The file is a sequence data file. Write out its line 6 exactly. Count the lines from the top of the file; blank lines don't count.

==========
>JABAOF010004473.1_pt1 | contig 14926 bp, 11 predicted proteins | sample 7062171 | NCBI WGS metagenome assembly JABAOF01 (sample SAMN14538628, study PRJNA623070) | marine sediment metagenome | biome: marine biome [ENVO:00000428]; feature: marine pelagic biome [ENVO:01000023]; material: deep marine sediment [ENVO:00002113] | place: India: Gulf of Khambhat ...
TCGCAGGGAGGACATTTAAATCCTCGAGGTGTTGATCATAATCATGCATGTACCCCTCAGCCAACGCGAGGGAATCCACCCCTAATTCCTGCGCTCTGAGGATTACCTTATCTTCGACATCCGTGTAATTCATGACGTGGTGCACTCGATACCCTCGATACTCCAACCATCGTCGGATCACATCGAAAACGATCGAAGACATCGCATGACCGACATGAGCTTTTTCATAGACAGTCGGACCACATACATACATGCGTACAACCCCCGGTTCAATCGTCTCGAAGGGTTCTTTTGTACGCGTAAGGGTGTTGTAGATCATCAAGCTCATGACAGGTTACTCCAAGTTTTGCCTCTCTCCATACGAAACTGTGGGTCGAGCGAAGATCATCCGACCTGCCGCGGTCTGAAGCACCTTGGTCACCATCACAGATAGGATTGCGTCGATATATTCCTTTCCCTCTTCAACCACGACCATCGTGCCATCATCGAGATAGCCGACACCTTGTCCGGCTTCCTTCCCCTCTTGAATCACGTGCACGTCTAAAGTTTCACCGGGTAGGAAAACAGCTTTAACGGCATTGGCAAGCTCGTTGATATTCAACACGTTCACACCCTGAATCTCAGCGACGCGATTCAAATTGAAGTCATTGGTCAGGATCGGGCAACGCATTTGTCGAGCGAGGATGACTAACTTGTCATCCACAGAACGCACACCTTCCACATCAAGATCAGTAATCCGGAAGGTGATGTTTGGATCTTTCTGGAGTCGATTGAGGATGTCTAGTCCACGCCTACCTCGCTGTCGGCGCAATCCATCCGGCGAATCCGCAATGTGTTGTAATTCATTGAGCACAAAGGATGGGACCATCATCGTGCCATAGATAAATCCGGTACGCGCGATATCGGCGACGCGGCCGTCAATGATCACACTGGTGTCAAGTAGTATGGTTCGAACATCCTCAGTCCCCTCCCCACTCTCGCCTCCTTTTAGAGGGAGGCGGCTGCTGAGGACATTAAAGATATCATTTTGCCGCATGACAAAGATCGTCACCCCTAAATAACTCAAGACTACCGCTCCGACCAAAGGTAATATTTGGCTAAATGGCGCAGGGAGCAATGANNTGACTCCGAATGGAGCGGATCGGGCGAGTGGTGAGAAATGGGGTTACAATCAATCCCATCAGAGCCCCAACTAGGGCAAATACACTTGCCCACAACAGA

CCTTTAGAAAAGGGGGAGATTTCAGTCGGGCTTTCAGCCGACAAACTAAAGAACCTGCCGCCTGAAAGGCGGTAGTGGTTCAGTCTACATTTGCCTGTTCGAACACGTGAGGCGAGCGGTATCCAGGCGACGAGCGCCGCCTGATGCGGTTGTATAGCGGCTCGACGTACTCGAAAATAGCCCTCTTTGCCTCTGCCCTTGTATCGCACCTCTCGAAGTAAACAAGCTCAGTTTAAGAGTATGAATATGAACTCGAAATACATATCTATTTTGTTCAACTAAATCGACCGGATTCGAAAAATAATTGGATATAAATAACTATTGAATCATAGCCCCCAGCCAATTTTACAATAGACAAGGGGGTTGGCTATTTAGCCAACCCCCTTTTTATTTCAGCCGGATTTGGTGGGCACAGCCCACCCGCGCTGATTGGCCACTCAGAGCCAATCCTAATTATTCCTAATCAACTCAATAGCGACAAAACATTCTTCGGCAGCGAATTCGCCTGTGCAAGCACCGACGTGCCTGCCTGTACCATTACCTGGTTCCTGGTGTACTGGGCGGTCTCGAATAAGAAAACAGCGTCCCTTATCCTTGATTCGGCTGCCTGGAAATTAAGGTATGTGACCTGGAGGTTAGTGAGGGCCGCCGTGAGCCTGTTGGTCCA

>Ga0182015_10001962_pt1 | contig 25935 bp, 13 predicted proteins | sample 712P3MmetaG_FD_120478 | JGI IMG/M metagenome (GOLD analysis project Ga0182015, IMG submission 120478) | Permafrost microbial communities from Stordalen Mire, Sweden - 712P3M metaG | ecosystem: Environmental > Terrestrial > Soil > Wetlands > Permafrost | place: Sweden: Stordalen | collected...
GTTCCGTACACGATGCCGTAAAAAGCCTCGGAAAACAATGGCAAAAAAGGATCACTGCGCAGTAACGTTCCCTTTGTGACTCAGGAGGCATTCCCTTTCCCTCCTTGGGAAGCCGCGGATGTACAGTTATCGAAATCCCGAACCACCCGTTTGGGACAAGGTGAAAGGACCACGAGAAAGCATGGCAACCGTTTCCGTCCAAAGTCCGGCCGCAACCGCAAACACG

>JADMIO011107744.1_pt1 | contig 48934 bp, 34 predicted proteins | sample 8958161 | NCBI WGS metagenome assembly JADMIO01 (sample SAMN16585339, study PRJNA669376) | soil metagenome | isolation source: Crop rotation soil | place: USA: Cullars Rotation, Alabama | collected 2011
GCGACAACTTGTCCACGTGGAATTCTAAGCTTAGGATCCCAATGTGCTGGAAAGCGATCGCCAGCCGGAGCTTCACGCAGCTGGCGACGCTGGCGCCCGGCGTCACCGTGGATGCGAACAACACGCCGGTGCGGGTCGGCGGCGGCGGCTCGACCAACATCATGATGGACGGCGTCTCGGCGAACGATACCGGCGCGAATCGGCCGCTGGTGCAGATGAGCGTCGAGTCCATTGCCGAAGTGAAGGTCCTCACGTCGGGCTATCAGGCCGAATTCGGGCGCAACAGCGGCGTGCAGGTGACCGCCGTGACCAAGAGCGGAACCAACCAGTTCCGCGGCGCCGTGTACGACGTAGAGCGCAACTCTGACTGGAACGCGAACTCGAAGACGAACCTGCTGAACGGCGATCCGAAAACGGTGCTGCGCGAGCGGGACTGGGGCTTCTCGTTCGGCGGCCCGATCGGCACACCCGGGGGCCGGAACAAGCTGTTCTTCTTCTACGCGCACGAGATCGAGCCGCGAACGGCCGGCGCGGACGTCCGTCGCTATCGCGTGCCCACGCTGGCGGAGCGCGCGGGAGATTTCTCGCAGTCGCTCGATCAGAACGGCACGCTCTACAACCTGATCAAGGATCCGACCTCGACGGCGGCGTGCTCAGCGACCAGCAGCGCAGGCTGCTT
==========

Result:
>JADMIO011107744.1_pt1 | contig 48934 bp, 34 predicted proteins | sample 8958161 | NCBI WGS metagenome assembly JADMIO01 (sample SAMN16585339, study PRJNA669376) | soil metagenome | isolation source: Crop rotation soil | place: USA: Cullars Rotation, Alabama | collected 2011